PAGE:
We pushed hard, riding through and off until we caught sight of another group in the distance. I wasn’t helping the organisation of the group, riding overzealously on the climb I had to keep winding back my efforts, disrupting the rhythm a bit. My legs were in pieces though; I was just trying to find a speed that I could sit at for the rest of the race. It’s best to climb at your own pace, if you try to ride at someone else’s you will blow up!

Once over the 2nd climb, I fell into line much better and we caught the next group up the road. Stuart was in that group, which meant there was only one Bristol RC rider up the road. With the exception of the Team Time Trial, it was the first time I’d ridden with a team mate in the whole race, the other boys have been in the fight for the line, whilst I’ve been at the back trying to limit lost time.

The following 35 miles were jut one long chain gang. There were around 15 of us in the group and we worked well together on the dual carriageway, but it was tough going. The wind was straight into our faces and we knew we would lose serious time by the end. We caught a few more riders, guys who were plugging sorrowfully away on the bleak straight road. Our group swelled a little. With maybe 10 miles to go, guys were really suffering and starting to miss turns. I kept coming through, in hindsight not a great idea. I should have taken a rest instead of killing myself. With only 3km to go, we pulled off of the main road and into more headwinds. I popped for the 2nd time in the stage. Dropping a little time to my companions in the group and finishing alone. There were plenty of riders still to come.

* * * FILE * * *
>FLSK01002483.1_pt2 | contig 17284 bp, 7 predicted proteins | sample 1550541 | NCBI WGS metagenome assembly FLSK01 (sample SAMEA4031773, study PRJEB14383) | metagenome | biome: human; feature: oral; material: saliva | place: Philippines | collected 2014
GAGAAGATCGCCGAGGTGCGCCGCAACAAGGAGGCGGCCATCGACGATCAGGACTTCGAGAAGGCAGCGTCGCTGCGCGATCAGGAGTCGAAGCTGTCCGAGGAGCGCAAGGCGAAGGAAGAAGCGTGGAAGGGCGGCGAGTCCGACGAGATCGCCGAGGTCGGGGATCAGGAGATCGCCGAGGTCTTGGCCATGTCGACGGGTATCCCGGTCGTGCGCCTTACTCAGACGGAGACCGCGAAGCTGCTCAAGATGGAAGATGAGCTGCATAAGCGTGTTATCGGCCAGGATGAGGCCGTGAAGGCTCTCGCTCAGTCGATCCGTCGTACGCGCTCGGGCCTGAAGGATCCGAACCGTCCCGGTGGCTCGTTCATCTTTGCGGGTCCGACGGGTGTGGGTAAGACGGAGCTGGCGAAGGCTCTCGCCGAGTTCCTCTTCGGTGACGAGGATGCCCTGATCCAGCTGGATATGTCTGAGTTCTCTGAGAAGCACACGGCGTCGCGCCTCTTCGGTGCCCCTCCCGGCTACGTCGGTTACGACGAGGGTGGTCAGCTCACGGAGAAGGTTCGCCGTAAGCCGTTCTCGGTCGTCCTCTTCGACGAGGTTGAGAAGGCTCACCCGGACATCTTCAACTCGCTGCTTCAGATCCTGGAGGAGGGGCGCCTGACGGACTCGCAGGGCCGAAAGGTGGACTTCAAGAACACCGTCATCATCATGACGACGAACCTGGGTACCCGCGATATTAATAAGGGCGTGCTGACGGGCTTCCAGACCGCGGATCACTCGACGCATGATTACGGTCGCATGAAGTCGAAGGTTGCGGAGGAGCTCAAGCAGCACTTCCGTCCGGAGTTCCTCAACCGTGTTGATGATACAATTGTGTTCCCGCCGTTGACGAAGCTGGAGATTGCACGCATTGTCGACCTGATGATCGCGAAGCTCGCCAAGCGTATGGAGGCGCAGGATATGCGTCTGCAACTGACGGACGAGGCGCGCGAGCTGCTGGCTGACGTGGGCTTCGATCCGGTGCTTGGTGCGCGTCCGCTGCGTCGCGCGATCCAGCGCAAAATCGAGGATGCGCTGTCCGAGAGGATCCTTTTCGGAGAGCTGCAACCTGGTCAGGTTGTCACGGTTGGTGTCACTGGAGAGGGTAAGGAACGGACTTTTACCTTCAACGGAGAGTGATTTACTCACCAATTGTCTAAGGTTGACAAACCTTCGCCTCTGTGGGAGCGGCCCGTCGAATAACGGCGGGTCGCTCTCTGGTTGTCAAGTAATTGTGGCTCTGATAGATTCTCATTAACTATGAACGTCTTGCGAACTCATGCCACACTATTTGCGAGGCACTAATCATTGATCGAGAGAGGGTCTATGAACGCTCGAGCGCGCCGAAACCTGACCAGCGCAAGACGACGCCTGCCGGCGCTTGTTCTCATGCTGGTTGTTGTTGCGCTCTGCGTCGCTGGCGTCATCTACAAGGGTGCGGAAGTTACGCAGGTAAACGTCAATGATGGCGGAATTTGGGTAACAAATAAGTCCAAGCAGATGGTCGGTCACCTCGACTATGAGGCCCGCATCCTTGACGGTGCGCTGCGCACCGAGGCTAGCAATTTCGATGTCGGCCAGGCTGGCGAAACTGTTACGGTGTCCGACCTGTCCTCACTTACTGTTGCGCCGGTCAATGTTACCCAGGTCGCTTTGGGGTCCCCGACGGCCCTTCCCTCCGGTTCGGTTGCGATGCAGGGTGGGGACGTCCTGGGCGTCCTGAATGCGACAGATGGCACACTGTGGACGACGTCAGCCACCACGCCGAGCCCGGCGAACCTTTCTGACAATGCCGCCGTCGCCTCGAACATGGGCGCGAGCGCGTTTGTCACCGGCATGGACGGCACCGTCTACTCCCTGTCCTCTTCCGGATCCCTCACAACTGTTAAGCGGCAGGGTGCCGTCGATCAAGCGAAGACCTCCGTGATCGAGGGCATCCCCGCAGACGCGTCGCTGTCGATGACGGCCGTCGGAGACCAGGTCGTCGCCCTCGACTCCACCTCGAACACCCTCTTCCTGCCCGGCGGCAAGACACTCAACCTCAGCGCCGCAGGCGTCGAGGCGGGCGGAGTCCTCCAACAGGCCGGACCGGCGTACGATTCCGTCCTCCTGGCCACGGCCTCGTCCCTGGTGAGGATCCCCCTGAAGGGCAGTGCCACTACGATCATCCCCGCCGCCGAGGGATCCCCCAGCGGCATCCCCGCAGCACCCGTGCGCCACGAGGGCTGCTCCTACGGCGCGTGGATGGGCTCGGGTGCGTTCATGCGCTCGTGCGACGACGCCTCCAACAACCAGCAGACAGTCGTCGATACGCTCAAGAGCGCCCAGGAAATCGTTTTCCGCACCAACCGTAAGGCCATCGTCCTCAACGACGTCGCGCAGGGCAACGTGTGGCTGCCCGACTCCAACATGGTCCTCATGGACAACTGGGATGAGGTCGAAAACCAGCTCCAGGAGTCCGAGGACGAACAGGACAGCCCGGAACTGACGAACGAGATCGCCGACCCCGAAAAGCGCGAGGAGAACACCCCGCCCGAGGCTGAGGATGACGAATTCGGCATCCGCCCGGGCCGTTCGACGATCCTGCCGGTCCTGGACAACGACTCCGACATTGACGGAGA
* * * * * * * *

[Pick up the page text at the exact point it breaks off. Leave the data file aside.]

Thankfully I made the time cut with 10 minutes to spare, but word has got around at dinner that 4 riders have been eliminated, which is a real shame with only one stage to go. The wind today meant that if you were on your own, then you were in real trouble! I lost 14 minutes with a group of maybe 15 today. I only lost 8 minutes yesterday, when I was largely on my own or with 1 other rider. The variables of road racing are what makes it interesting. The last finisher today lost over 35 minutes.